Looking for a glimmer of hope on the horizon of the UN`s poignant climate report? We can determine the effects of climate change through the political, economic and social choices we make today. INDCs become NDCs – Nationally Determined Contributions – once a country formally accedes to the agreement. There are no specific requirements on how countries should reduce their emissions or to what extent, but there have been political expectations regarding the nature and severity of the targets set by different countries. As a result, national plans vary considerably in scope and ambition, largely reflecting each country`s capacities, level of development and contribution to emissions over time. China, for example, has pledged to reduce its carbon emissions by 2030 at the latest and to reduce carbon emissions per unit of gross domestic product (GDP) by 60 to 65 percent by 2030 compared to 2005 levels. India has set a target of reducing emissions intensity by 33-35% from 2005 levels and producing 40% of its electricity from non-fossil fuels by 2030. Warmer temperatures – both on land and at sea – are changing global weather patterns and changing how and where precipitation falls. These changing patterns exacerbate dangerous and deadly droughts, heat waves, floods, wildfires and storms, including hurricanes. They also melt ice caps, glaciers, and permafrost layers, which can lead to sea level rise and coastal erosion. Warmer temperatures also affect entire ecosystems, unbalancing migration patterns and life cycles.
For example, early spring can cause trees and plants to bloom before bees and other pollinators have emerged. While global warming can lead to longer growing seasons and higher food production in some areas, areas already struggling with water scarcity are expected to become drier, creating a risk of drought, crop failures or wildfires. However, at COP 24 or 25, the parties were unable to agree on the details of the implementation of Article 6 of the agreement, which deals with the use of carbon markets, and postponed these decisions to COP 26. While the Paris Agreement ultimately aims to limit global temperature rise to 1.5 degrees Celsius this century, numerous studies evaluating each country`s voluntary commitments in Paris show that the cumulative effect of these emission reductions will not be large enough to keep temperatures below this ceiling. In fact, the targets set by countries are expected to limit the future temperature increase to 2.7 to 3.7 degrees Celsius. At the same time, recent assessments of countries` performance in the context of their Paris climate goals suggest that some countries are already failing to meet their commitments. Previous commitments could raise global temperatures by up to 2.7°C, but the agreement sets out a roadmap to accelerate progress. The EU`s first Nationally Determined Contribution (NDC) under the Paris Agreement was the commitment to reduce greenhouse gas emissions by at least 40% by 2030 compared to 1990 within the broader climate and energy framework by 2030. All key EU legislation to achieve this goal has been adopted by the end of 2018. Based solely on the current climate commitments of the Paris Agreement, temperatures are expected to have risen by 3.2°C by the end of the 21st century, according to the United Nations Environment Programme (UNEP).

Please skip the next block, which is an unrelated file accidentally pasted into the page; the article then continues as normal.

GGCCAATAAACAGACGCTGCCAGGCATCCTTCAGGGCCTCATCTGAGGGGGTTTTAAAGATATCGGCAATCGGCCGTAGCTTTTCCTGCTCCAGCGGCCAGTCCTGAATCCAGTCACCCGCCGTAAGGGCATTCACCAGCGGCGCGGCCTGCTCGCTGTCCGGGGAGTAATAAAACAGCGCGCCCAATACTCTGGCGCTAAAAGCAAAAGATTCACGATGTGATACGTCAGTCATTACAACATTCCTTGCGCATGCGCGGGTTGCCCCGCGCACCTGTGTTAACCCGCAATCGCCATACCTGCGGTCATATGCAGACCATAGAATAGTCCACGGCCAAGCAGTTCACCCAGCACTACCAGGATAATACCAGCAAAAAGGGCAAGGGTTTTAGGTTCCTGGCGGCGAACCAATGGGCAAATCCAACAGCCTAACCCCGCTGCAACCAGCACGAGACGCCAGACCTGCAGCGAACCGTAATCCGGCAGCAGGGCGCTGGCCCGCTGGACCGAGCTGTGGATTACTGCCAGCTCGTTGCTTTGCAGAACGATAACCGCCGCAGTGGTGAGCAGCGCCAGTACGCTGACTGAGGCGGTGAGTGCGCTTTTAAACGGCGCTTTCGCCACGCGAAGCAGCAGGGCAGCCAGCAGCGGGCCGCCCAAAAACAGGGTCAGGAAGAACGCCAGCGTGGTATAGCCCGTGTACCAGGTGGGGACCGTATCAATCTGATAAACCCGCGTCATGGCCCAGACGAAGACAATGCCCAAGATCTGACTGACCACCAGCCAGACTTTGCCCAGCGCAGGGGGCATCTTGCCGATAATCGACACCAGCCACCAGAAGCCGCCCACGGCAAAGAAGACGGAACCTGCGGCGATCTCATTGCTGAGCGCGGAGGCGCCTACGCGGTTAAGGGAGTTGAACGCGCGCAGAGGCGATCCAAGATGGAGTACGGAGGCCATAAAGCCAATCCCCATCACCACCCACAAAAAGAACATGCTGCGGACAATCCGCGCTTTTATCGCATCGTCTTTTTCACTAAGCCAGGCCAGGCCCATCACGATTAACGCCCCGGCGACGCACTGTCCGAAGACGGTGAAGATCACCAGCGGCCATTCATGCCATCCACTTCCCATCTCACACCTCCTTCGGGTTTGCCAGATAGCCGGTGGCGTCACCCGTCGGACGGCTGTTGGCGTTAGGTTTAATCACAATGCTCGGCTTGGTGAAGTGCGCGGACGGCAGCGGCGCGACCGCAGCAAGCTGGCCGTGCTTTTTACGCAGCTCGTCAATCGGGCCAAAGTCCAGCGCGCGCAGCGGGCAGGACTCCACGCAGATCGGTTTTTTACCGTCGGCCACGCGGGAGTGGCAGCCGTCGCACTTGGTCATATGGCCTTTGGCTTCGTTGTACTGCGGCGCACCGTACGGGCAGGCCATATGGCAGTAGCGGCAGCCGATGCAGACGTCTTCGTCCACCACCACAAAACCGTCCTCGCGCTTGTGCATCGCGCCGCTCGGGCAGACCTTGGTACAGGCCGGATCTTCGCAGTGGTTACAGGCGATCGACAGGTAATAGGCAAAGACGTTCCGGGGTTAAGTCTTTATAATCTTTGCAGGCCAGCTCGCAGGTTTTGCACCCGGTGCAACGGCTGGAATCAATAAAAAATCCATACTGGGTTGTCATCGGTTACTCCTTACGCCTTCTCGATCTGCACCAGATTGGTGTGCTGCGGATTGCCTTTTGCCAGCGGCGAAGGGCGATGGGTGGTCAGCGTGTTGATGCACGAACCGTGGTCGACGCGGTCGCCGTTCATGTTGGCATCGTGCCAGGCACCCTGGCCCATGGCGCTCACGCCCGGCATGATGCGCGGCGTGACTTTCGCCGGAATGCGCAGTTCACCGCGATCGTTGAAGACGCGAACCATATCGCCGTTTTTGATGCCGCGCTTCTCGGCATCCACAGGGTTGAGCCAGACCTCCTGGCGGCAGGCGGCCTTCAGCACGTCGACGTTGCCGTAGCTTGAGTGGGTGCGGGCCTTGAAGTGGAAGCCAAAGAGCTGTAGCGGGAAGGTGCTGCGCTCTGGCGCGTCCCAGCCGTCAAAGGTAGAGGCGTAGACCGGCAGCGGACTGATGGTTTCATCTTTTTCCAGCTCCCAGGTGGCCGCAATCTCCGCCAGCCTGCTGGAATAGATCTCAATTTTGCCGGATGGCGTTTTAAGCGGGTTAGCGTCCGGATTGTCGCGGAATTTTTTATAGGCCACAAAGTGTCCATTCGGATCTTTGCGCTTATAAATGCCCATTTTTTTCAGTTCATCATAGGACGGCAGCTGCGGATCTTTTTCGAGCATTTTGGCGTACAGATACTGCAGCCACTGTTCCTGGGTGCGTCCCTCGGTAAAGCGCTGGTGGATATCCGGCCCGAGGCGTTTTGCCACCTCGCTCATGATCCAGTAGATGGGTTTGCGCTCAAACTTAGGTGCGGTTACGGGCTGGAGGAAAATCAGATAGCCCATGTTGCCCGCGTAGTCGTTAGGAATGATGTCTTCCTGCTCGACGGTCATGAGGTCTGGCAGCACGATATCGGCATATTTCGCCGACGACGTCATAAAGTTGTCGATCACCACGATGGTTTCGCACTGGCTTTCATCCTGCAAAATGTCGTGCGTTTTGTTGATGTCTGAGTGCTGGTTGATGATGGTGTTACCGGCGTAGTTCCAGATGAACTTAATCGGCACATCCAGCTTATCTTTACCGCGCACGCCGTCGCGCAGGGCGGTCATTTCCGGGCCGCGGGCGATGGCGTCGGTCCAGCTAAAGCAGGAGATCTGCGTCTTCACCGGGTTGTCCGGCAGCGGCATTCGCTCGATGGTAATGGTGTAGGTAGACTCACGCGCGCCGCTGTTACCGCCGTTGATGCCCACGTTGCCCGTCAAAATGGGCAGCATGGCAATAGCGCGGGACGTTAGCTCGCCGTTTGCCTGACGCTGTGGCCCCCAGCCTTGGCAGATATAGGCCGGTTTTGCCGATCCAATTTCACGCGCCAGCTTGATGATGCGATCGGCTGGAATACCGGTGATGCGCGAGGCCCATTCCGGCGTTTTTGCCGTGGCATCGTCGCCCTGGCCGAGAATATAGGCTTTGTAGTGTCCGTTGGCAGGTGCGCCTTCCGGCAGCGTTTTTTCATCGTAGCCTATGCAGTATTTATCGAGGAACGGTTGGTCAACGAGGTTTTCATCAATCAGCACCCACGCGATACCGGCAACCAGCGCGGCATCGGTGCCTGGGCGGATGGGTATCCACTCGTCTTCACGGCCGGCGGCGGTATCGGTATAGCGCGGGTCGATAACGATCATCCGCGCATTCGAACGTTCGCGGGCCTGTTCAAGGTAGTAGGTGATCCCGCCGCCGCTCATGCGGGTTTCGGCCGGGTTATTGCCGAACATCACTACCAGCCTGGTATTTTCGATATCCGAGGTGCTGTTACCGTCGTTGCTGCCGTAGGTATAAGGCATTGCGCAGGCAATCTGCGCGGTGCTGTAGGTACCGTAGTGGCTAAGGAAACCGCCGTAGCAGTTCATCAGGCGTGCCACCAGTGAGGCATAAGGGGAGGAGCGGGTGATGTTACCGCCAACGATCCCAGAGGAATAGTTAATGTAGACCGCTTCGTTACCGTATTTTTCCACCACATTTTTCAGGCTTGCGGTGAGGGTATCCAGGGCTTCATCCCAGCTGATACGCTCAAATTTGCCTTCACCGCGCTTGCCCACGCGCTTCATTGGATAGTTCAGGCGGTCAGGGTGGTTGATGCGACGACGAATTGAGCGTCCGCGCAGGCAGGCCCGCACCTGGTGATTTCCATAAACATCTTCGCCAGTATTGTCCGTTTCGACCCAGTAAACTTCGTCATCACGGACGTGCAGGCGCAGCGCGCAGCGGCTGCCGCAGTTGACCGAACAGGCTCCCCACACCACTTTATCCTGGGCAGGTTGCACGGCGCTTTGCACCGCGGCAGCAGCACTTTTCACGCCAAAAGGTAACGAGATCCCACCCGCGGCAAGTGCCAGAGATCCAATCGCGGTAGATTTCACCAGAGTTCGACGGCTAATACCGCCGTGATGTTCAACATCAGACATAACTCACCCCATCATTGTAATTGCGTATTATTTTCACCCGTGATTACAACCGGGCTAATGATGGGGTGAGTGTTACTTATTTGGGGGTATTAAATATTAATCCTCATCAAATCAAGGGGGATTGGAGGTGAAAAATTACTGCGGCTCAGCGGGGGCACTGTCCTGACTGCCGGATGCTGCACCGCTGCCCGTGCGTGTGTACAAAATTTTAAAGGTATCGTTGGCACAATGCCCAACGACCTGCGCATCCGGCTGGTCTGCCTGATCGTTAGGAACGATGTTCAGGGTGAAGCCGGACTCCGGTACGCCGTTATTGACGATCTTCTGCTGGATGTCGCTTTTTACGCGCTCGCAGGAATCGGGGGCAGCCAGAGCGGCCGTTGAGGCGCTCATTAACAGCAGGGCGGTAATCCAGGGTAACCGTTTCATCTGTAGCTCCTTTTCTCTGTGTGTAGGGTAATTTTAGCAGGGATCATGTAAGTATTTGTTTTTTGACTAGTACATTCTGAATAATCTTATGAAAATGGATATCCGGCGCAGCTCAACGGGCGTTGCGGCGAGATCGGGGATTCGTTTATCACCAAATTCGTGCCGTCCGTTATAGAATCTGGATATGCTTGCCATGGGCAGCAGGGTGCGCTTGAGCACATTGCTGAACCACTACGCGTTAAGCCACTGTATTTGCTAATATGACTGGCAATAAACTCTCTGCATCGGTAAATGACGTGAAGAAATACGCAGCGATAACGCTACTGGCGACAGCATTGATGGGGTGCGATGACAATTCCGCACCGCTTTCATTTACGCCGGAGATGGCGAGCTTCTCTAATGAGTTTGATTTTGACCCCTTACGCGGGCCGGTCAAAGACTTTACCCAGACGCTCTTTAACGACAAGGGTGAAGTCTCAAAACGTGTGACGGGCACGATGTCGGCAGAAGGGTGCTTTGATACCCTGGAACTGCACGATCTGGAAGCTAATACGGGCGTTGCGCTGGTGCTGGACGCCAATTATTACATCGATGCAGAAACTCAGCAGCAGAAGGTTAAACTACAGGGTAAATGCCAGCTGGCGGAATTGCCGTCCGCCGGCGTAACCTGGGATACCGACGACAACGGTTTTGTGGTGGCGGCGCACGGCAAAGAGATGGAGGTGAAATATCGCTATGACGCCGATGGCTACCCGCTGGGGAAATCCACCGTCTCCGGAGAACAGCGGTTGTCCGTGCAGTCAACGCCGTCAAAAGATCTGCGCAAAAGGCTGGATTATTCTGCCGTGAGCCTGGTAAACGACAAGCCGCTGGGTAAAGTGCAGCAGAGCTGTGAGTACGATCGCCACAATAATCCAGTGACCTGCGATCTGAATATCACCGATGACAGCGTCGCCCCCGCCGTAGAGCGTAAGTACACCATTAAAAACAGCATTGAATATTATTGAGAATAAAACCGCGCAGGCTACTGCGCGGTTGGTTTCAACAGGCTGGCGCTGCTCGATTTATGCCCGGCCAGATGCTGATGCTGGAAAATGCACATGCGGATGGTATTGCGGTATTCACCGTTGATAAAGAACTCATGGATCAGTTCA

To limit the increase in global temperature to 1.5°C, annual emissions must be below 25 gigatons (Gt) by 2030. With the current commitments of November 2019, emissions will be 56 Gt CO2e by 2030, twice as much as the environmental target. To limit the increase in global temperature to 1.5°C, the annual reduction in global emissions required between 2020 and 2030 is an annual reduction in emissions of 7.6%. The four largest emitters (China, the United States, eu27 and India) have contributed more than 55% of total emissions over the past decade, excluding emissions from land-use change such as deforestation. China`s emissions increased by 1.6% in 2018 to a peak of 13.7 Gt CO2 equivalent. The United States emits 13% of global emissions and emissions increased by 2.5% in 2018. The EU emits 8.5% of global emissions and has fallen by 1% per year over the last decade. Emissions decreased by 1.3% in 2018. India`s 7% of global emissions increased by 5.5% in 2018, but its per capita emissions are among the lowest in the G20.  Although both the Kyoto Protocol and the Paris Agreement aim to combat climate change, there are some important differences between them. In 2013, COP 19 in Warsaw called on parties to submit their “Nationally Determined Contributions” (INDCs) to the Paris Agreement well in advance of COP 21. .